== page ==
This has also reinforced the overwhelming importance of actually writing things down, actually doing the experiment. It is much easier to examine something that is physically realized. Tossing and turning over thoughts in your head is not nearly as effective a use of time. Better the imperfect proposal than no proposal at all!

But to speculate continuously—to theorize just for its own sake, without arriving at an objective analysis of phenomena—is to lose oneself in a kind of philosophical idealism without a solid foundation, to turn one’s back on reality.

Also great fun is when you’ve thought long and hard about something and are starting to see it pay off. In particular, I was reading the intro to Human Knowledge: classical and contemporary approaches, which is a philosophy book, and finding that I was understanding it pretty well and it was covering some of the same ground I’ve been working through. This is hardly recently published work, but it is very good to see I am not veering off into personal idiosyncrasies.

… when a beginner’s results turn out to be similar to those published a short time earlier, he should not be discouraged—instead, he should gain confidence in his own worth, and gather encouragement for future undertakings. In the end he will produce original scientific work, providing his financial resources match his good intentions.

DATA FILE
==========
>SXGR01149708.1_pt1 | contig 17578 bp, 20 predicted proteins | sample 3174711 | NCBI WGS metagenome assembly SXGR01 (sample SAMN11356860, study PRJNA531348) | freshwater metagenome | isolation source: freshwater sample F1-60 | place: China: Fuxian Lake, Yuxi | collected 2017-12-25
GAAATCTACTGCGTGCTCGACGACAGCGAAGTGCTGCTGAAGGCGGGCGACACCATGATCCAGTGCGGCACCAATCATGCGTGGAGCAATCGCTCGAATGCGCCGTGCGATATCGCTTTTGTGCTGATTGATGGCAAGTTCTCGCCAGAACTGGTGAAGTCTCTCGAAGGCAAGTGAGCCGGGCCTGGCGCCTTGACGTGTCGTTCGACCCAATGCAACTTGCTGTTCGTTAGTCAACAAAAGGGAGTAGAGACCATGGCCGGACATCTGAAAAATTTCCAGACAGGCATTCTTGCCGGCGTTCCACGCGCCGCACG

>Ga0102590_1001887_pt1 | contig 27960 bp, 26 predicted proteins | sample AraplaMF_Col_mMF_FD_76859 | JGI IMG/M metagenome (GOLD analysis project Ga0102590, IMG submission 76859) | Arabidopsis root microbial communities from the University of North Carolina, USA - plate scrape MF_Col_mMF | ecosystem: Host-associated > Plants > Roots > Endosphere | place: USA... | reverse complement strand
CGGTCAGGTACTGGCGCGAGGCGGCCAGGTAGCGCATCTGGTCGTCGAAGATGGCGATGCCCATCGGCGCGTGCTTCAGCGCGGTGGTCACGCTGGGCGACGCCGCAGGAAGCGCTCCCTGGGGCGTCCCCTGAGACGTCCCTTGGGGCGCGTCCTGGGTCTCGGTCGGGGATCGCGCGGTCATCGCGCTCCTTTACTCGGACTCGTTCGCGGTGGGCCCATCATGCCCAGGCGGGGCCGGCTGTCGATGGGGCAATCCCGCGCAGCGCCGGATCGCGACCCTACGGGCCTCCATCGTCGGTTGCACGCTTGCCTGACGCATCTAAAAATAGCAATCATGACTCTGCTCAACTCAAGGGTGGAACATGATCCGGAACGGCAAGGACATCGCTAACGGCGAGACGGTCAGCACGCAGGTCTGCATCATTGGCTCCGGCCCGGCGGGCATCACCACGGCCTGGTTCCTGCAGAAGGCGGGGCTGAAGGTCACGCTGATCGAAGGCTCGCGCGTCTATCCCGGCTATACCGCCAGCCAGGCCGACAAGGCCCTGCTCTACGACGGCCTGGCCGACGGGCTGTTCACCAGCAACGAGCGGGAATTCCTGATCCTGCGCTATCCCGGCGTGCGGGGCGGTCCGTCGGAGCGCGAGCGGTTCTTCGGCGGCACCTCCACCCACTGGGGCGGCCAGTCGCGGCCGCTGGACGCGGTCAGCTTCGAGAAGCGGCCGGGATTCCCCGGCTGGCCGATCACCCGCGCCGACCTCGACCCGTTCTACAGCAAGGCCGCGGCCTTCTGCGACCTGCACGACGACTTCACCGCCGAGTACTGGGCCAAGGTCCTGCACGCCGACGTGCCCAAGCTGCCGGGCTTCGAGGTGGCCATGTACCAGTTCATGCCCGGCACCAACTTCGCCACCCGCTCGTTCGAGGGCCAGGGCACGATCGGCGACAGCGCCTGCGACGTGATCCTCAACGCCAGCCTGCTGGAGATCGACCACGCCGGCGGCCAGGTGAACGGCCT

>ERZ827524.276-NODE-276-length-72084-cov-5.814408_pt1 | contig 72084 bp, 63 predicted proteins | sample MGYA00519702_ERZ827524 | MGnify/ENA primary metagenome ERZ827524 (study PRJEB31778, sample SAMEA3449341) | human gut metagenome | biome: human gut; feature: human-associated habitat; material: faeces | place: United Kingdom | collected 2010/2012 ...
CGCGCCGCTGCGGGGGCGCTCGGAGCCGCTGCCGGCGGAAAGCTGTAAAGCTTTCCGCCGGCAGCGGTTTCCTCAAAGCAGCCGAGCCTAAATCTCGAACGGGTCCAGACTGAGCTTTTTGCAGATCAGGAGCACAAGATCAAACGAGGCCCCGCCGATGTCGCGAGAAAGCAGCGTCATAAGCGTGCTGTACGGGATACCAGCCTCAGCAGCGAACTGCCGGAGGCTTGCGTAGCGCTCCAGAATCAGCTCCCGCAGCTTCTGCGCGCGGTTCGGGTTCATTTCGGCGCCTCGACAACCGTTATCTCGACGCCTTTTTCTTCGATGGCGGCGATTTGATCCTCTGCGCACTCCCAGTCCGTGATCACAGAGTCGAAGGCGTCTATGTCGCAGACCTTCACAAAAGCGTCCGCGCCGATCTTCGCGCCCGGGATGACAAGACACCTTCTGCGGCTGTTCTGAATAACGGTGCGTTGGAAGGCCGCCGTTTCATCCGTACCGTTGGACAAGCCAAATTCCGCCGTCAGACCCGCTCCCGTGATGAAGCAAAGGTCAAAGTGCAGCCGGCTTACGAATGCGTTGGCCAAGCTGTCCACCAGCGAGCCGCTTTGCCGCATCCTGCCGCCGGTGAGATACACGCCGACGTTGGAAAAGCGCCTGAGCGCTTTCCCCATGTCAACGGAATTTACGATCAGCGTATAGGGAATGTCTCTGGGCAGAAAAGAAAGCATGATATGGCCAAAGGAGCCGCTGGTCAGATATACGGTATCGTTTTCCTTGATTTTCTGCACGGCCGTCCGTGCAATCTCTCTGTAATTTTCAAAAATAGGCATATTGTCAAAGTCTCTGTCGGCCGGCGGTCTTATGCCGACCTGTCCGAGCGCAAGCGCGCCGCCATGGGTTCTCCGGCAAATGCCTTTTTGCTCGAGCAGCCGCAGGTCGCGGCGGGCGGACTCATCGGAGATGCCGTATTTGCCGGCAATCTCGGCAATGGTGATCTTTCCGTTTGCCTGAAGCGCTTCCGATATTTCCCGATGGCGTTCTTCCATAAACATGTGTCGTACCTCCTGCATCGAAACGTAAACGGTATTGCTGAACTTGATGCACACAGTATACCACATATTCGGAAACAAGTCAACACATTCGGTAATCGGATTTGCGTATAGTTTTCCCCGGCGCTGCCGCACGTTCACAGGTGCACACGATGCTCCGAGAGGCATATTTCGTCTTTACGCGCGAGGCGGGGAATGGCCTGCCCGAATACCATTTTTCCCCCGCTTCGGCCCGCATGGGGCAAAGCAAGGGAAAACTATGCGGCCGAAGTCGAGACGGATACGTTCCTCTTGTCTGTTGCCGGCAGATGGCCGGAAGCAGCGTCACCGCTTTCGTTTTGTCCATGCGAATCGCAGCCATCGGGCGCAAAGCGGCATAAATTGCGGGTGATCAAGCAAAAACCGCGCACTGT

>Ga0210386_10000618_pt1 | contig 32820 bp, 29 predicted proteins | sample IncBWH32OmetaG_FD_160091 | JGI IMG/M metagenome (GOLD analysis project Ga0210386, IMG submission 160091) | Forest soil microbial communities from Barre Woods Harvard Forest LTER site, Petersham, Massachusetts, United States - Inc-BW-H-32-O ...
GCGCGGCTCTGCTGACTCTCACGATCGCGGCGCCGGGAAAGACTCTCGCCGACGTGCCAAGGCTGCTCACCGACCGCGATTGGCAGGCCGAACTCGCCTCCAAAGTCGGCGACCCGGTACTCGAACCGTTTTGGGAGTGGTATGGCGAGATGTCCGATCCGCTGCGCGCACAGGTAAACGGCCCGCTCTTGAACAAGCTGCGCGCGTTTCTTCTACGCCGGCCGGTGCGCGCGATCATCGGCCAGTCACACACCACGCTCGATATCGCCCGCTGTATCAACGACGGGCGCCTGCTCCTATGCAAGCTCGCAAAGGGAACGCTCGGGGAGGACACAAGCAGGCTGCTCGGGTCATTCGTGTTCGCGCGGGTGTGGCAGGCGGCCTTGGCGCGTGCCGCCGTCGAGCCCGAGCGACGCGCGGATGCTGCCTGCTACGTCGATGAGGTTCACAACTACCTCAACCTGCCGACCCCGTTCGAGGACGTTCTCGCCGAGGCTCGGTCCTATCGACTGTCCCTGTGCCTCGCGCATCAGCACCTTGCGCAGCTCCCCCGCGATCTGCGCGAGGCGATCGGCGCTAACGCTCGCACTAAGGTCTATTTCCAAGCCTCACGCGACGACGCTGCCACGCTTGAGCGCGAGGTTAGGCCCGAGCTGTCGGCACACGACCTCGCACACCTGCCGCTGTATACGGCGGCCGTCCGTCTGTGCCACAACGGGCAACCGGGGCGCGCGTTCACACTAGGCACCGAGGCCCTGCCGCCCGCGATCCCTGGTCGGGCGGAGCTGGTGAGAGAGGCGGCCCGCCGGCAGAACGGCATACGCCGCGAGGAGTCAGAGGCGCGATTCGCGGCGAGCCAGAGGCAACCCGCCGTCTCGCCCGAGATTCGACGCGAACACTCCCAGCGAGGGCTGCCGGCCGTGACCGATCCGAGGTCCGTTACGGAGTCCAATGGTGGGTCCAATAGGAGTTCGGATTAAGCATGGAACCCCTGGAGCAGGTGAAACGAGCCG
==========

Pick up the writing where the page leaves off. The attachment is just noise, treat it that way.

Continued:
And then when I went to outline my talk on the Thesis Board, it fell into place rather quickly, and some sticking points I had anticipated weren’t an issue after all. Because—shocker—I’ve been working on this for long enough that I actually have some coherent things to say.

It is not sufficient to examine; it is also necessary to observe and reflect: we should infuse the things we observe with the intensity of our emotions and with a deep sense of affinity. We should make them our own where the heart is concerned, as well as in an intellectual sense. Only then will they surrender their secrets to us, for enthusiasm heightens and refines our perception. As with the lover who discovers new perfections every day in the woman he adores, he who studies an object with an endless sense of pleasure finally discerns interesting details and unusual properties that escape the thoughtless attention of those who work in a routine way.